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Disinfection of Seed Surfaces with Sodium Hypochlorite. D. B. Sauer, U.S. Department of Agriculture, Agricultural Research Service, U.S. Grain Marketing Research Laboratory, Manhattan, KS 66502; R. Burroughs, Department of Grain Science and Industry, Kansas State University, Manhattan 66506. Phytopathology 76:745-749. Accepted for publication 24 February 1986. This article is in the public domain and not copyrightable. It may be freely reprinted with customary crediting of the source. The American Phytopathological Society, 1986. DOI: 10.1094/Phyto-76-745.

Surface disinfection for the purpose of determining the presence of internal fungi in grains or seeds gave variable and sometimes erroneous results. Aspergillus glaucus grew from as many as 100% of wheat kernels that were free of viable internal fungi but that had been heavily surface-inoculated before being treated with sodium hypochlorite (NaOCl) and plated on agar. Spores of Aspergillus spp. were killed almost instantaneously by 1-5% solution of NaOCl, so the problem appeared to be lack of contact between spores and NaOCl because of air bubbles, cracks, surface hairs, debris, etc., on seed surfaces. Rinsing seeds in wetting agents or detergents before treating with NaOCl did not improve effectiveness, but rinsing in ethanol before NaOCl was effective in reducing surface contamination, especially with wheat. One brand of NaOCl with lower pH and lower total alkalinity than others was the most effective surface disinfectant. Reducing the pH of NaOCl solutions from pH 11-12 to about pH 8 increased effectiveness, but such solutions were unstable. Destruction of spores on seed surfaces depends on the kind and condition of seeds; the amount of surface contamination; the brand, pH, and concentration of NaOCl; and exposure time. Some literature reports on growth of storage fungi in grain may be inaccurate because of failure to eliminate surface contaminants.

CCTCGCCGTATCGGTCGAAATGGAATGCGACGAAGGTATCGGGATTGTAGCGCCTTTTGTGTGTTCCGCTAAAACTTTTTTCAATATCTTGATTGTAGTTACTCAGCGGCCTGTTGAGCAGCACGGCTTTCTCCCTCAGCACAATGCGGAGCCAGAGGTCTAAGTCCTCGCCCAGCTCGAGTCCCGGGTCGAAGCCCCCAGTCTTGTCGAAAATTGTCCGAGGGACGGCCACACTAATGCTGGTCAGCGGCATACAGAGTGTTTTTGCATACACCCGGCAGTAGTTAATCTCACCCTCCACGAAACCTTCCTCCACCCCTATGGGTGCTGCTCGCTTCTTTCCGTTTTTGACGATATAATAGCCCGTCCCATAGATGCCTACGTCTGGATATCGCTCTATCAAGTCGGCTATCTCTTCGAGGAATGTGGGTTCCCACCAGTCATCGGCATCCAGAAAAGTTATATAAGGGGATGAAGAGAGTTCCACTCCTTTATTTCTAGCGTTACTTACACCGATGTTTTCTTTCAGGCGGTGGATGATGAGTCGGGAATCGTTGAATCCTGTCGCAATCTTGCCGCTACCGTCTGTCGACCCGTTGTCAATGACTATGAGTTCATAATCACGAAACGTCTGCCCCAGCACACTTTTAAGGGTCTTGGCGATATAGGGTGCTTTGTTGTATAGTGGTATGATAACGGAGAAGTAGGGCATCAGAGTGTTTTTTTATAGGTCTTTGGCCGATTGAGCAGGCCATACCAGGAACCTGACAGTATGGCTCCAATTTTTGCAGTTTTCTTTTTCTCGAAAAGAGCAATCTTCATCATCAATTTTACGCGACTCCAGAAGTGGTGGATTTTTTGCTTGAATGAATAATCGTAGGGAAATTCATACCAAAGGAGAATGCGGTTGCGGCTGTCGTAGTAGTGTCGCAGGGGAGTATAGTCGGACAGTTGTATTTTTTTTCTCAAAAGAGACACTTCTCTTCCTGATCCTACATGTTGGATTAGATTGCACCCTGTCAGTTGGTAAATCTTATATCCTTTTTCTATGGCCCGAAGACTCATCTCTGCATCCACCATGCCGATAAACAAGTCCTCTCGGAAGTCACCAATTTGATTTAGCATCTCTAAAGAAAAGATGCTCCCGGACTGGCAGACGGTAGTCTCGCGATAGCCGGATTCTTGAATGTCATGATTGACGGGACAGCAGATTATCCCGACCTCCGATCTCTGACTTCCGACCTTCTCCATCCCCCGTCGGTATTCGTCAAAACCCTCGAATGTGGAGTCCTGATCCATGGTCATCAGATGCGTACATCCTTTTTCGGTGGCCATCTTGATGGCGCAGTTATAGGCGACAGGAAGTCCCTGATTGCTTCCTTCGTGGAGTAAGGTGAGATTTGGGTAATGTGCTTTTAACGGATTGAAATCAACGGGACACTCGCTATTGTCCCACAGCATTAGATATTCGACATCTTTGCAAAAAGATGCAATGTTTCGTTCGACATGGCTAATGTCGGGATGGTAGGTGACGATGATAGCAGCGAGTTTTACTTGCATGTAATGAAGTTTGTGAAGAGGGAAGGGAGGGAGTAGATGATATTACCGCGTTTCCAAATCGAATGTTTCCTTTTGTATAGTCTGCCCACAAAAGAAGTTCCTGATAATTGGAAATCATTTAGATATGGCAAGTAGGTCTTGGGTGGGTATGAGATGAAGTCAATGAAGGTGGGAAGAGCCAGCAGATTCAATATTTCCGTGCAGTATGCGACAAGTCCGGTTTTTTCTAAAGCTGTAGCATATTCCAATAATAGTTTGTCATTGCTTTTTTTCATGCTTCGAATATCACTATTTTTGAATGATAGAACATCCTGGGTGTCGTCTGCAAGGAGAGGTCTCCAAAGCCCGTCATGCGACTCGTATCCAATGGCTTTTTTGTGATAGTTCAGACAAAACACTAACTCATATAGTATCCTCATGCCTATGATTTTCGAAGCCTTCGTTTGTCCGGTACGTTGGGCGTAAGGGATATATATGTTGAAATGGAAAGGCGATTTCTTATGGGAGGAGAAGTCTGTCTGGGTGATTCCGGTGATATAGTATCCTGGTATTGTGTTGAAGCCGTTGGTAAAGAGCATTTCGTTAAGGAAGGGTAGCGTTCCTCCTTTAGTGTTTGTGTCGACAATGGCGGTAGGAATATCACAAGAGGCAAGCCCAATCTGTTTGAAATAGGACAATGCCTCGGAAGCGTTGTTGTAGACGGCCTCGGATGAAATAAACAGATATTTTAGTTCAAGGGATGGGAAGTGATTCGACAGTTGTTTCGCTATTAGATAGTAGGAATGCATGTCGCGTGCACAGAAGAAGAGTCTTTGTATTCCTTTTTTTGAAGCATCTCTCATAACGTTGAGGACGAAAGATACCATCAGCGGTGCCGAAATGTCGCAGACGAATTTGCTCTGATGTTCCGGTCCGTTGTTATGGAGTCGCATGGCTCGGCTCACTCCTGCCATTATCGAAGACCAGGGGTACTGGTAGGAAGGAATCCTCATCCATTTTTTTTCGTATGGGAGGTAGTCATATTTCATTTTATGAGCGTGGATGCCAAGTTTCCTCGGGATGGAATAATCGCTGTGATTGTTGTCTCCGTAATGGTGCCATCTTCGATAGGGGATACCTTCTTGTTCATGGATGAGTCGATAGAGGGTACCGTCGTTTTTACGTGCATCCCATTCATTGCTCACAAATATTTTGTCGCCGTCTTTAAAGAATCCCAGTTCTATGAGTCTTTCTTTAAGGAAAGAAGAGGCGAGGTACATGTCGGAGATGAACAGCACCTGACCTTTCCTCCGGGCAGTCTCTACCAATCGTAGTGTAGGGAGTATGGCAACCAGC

Additional keywords: corn, surface sterilization.